Inspector sign-in standards

By and |  October 5, 2018

Operators often have very specific rules regarding visitor access to mine property.

Signage at the entrance of the mine directs people to immediately check in at the mine office. This serves two purposes: First, it enables the mine operator to determine the level of training of the visitors and to provide site-specific hazard training, if necessary. Second, it gives the operator important information about who is on mine property and what hazards may be created by their presence.

Given these important objectives, it can be immensely frustrating to operators when, in the course of their daily operations, they come across a Mine Safety & Health Administration (MSHA) inspector who has entered the property and begun an inspection without alerting the operator.

In raising this issue, it should be pointed out that, in our experience, this type of scenario is the exception to the rule. MSHA’s “General Inspection Procedures Handbook” specifically instructs inspectors to notify the mine operator of their intent to conduct an inspection. That said, it certainly is not a rare exception.

When challenged about whether they have signed in at the office, the response from inspectors is invariably this: “I’m with MSHA, I do not have to sign in.” There is an element of accuracy in this comment, but it clearly does not provide the complete picture. There are rules applicable to this situation that provide clarification.

Rules clarity

Section 103(a) of the Mine Act affords an MSHA inspector an absolute right of entry to mine property. This right of entry does not require permission by the mine operator. Furthermore, unlike at Occupational Safety & Health Administration-regulated facilities, no court-ordered subpoena is necessary to gain access. It is this authority that is usually cited by MSHA inspectors and field office supervisors as the basis for their refusal to comply with operator sign-in procedures.

Notwithstanding this statutory right of entry, mine operators and miners have important participatory rights related to inspections. Specifically, mine operators have the right to have a representative accompany the inspector during the inspection, and two or more miners can designate a miner’s representative to accompany the inspector as well. These “walk-around rights” are set out at Section 103(f) of the Mine Act and establish an important qualification to an inspector’s unfettered inspection access.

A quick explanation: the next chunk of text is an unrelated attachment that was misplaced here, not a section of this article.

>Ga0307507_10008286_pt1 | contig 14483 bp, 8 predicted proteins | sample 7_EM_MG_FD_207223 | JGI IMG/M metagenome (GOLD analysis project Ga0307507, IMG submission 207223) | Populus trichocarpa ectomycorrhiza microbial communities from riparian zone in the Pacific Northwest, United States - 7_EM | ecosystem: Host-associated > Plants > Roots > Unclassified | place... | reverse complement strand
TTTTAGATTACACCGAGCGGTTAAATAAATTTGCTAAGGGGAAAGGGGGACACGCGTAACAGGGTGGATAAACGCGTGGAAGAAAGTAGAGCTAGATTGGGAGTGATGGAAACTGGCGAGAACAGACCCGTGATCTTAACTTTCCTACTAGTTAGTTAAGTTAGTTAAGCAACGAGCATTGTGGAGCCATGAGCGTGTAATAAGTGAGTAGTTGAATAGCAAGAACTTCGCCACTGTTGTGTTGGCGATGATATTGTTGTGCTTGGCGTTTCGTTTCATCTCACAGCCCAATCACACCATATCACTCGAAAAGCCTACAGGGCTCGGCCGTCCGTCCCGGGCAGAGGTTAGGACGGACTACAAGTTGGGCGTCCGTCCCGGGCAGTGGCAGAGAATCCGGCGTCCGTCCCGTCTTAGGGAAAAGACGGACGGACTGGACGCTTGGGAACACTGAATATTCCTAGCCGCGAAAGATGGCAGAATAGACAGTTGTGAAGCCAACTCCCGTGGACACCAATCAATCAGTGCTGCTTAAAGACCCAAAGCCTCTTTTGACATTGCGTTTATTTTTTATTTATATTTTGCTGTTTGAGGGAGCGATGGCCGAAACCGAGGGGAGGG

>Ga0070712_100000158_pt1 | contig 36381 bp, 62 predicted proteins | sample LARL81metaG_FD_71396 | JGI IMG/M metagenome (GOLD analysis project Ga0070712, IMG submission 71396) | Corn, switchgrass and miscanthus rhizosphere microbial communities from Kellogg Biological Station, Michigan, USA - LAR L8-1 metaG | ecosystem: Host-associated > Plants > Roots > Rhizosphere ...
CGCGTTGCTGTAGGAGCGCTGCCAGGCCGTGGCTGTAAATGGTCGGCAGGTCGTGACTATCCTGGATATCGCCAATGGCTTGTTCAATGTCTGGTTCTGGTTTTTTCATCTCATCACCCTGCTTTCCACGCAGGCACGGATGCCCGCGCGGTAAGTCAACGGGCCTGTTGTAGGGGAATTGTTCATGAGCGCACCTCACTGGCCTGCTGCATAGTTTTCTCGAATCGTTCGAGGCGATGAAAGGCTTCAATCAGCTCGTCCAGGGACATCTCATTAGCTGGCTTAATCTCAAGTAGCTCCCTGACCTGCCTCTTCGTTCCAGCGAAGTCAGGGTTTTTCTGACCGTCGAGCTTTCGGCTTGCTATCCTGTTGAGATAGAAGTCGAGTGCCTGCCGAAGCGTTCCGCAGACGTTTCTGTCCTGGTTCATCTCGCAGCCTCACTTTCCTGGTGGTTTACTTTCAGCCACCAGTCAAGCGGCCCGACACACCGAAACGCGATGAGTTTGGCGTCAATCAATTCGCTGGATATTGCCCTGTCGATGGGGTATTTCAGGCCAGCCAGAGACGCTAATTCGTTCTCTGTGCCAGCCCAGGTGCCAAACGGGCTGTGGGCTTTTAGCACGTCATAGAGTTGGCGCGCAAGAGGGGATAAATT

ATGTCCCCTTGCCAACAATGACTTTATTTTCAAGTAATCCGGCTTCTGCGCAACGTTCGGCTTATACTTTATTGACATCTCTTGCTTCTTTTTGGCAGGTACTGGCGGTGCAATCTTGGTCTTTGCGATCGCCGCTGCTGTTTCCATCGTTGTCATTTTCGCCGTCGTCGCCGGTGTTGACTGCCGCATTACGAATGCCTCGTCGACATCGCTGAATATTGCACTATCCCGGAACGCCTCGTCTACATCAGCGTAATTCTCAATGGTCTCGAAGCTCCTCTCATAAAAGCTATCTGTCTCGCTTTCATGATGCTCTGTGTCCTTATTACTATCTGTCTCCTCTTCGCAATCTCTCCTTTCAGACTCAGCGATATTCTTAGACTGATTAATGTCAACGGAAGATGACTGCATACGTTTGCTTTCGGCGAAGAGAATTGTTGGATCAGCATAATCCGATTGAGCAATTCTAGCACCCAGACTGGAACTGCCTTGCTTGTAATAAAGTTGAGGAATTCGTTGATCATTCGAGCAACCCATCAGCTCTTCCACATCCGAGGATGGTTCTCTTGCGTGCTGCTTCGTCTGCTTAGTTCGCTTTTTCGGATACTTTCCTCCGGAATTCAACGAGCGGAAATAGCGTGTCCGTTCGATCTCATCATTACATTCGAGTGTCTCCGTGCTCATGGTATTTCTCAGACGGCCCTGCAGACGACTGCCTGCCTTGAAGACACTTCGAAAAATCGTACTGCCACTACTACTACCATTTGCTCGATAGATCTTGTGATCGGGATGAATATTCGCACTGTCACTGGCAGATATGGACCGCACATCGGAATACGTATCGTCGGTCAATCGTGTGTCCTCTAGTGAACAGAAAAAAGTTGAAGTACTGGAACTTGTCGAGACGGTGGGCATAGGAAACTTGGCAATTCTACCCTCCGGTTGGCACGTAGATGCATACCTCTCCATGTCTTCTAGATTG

This qualification is that, while an operator cannot deny access to a duly authorized inspector, that inspector should notify the operator that he or she is on the property. Specifically, as directed in MSHA’s “Program Policy Manual,” “every reasonable effort is to be made to provide [operators and miners] with an opportunity to participate in the physical inspection of the mine and in all pre-inspection and post-inspection conferences.”

A failure of the inspector to provide notice of his or her arrival on mine property certainly does not meet this “every reasonable effort” standard.

It should be noted, though, that MSHA has historically not allowed the unavailability of a representative to delay the start of an inspection. The program policy manual states that “to carry out an orderly and thorough inspection, the inspector should not allow unusual conditions, such as unavailability of a miners’ representative or a representative of an operator, to delay the start of an inspection.”

While inspectors are required to work in good faith to alert the operator and provide a walk-around opportunity, they are not required to wait indefinitely. Once inspectors provide notice, it is essentially at their discretion as to when to move the inspection forward.

Situations involving unaccompanied inspectors often arise during off-shift inspections. MSHA directs inspectors to spread their inspection hours across different shifts in order to obtain an accurate picture of conditions and work practices. Although it depends on the type of operation, off-shifts often have fewer management personnel, which can create the unaccompanied scenario.

Anticipating this circumstance, mine operators often designate an on-call supervisor to respond as quickly as possible after the inspector arrives.

Bill Doran and Margo Lopez are with the national labor, employment and safety law firm Ogletree Deakins.

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